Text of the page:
Most of the book is grammar/usage rules that I had forgotten immediately after 7th grade English. Each rule is illstrated with some funny/witty examples. I'm too lazy to copy the example sentences, but here are some of the rules (sometimes copied verbatim):

which vs that
- if you can drop the clause and not lose the point of the sentence, use which. If you can't, use that.
- a which clause goes inside commas. A that clause doesn't

who vs whom
- 'who' does something (it's a subject)
Glen Engel-Cox
I commented to my "Teaching of Writing" professor that I felt somewhat unarmed in the battle of grammar, having learned to trust my instincts in my past writing, but not necessarily able to define the terms and instruct people in their usage. She recommended this book as an aide. I recommend it to you.

The best part of this book is Chapter 9, "The Living Dead," which talks about grammar "rules" that people have mistakenly assumed as valid. This includes splitting an infinitive, a holdover from th
Bob Nichols
The book is another version of the dos and don’ts of English. Most of this is familiar enough. O’Conner states in so many words that she is not a stickler for English purity. Hence, “as the book’s whimsical title hints, it’s even possible to be too correct….Only a pompous twit – or an author trying to make a point – would use ‘I’ instead of ‘me’ me here.” She even has a full chapter of examples where technically correct English needs to give it up. It’s really o.k. to say “It is me,” as opposed ...more
The jokes aren't funny and the author makes rules often based on her own unfounded bias, and with such smugness! Any grammarian could find a dozen things to disagree with in this book. What I personally found frustrating was the author's willingness to accept some changes in language but not others, and still cling to outdated, dogmatic grammar guides from 50 years ago as justification. This was the most disappointing Christmas gift ever.
Anyone who writes needs a copy of this book!

The author tackles common grammar mistakes (from pronouns to punctuation) and explains how to solve the problems in easy to understand (and sometimes laugh out loud funny)language. This grammar book is not dry or boring!

The index makes it a useful reference book, but it's fun to read it cover to cover too.

I'm glad to own a copy of this book.
Stephan Anstey
I enjoyed this book, but it really wasn't a good book from which to learn grammar. it really is just a good entertaining book. I wouldn't use it as a reference. In fact I would question any professor that would use it as a text book in a class. I just don't think that's appropriate. But I did love the book and enjoy it so it's staying on my shelf.
Meghan Pinson

The following excerpt is why you don't need to read this book.


No two authorities seem to agree on how we should form the plural of abbreviations (GI, r.p.m.), letters (x, y, z), and numbers (9, 10). Should we add s, or 's? Where one style maven sees UFO's, another sees UFOs. One is nostalgic for the 1950's, the other for the 1950s. This is more a matter of taste and readability than of grammar, and frankly, we have better things to worry about. For the sake of consistency and com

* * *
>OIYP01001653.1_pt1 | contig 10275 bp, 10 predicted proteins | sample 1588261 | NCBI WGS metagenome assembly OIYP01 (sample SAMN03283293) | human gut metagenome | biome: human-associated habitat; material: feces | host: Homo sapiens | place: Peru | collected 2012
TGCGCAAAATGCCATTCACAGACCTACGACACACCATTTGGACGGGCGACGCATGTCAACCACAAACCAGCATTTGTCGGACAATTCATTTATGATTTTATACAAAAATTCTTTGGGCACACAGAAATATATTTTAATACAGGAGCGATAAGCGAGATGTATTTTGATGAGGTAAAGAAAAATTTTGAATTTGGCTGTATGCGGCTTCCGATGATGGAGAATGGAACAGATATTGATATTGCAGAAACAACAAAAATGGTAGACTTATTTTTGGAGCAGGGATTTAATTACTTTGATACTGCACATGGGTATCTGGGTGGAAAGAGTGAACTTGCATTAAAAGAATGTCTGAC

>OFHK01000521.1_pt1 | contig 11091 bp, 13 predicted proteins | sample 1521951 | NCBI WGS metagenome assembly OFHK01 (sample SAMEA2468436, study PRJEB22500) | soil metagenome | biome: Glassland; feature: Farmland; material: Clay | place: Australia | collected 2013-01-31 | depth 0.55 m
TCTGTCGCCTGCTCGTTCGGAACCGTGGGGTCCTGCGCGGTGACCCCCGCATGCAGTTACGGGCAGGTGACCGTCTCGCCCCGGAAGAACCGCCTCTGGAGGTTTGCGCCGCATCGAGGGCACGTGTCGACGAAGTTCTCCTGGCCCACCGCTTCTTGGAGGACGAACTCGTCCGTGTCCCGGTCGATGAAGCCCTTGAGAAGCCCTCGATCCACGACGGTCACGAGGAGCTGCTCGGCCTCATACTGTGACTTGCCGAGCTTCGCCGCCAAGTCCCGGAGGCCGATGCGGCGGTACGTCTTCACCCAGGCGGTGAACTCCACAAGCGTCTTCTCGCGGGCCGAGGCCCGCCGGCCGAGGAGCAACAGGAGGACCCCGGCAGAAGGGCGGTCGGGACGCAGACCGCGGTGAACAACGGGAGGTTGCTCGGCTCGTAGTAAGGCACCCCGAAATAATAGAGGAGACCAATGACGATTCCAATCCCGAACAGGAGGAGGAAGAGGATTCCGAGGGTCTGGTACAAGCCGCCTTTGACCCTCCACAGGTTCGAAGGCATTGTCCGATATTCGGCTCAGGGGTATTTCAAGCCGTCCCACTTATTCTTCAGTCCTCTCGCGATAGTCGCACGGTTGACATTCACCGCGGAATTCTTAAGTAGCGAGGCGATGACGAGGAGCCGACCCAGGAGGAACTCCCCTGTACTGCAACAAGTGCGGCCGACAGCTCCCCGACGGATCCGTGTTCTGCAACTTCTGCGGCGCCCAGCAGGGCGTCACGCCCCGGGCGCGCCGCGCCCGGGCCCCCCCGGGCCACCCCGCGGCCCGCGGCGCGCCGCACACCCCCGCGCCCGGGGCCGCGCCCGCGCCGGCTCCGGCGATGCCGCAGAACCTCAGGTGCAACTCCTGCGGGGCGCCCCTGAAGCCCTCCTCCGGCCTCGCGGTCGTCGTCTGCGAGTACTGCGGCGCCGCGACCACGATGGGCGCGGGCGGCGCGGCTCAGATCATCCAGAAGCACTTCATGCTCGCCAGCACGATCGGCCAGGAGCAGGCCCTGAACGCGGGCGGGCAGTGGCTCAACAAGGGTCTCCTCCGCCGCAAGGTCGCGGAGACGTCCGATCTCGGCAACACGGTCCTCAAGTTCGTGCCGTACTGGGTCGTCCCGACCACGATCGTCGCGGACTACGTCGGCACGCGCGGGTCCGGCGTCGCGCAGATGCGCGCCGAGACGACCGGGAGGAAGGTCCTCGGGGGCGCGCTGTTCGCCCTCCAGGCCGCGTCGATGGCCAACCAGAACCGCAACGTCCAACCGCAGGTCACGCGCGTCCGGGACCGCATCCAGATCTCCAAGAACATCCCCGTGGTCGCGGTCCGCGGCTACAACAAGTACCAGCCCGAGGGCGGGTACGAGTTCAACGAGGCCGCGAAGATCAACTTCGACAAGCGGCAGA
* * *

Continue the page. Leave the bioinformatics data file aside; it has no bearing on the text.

This is a humorous look at better English and Grammar. It's definitely a dry and understated wit but I found it generally funny. I found it a very good refresher course on rules that I "knew" but probably didn't have a firm grasp on. It's always helpful to have more examples and this gave quite a few.
A must read for anyone who speaks or writes English. It is full of easily accessible tips without being heavy handed.
If you're looking for a no-nonsense, instructional grammar and language book, this probably isn't the one for you. I'd suggest The St. Martin's Handbook if that's what you're looking for. The tone of this book is light and fun, snarky and sarcastic. If you can handle that and if you have a sense of humor, you might enjoy this book as a nice little refresher in grammar and language. It presents some of the most common stumbling blocks in language and grammar and explains them in simple, easy-to-u ...more
Soobie's heartbroken
Well, I'm finally finished with this one.

Books like this, short paragraphs with have different topics, are perfect as bathroom-readings. In addition, I love books about the English grammar. It should have been a good reading...

But it wasn't. I didn't like the tone the author uses throughout the book. I kept picturing her with a very stern expression on her face and with a ruler handy, ready to smack your knuckles with it. And if you feel that way about a writer, well, how can you like what she s
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“With grammar, it’s always something.” 1 likes
“As for other nouns of foreign origin, how do you know whether to choose an Anglicized plural (like memorandums) or a foreign one (memoranda)? There’s no single answer, unfortunately. A century ago, the foreign ending would have been preferred, but over the years we’ve given English plural endings to more and more foreign-derived words. And in common (rather than technical) usage, that trend is continuing. So don’t assume that an exotic plural is more educated. Only ignorami would say they live in condominia.” 0 likes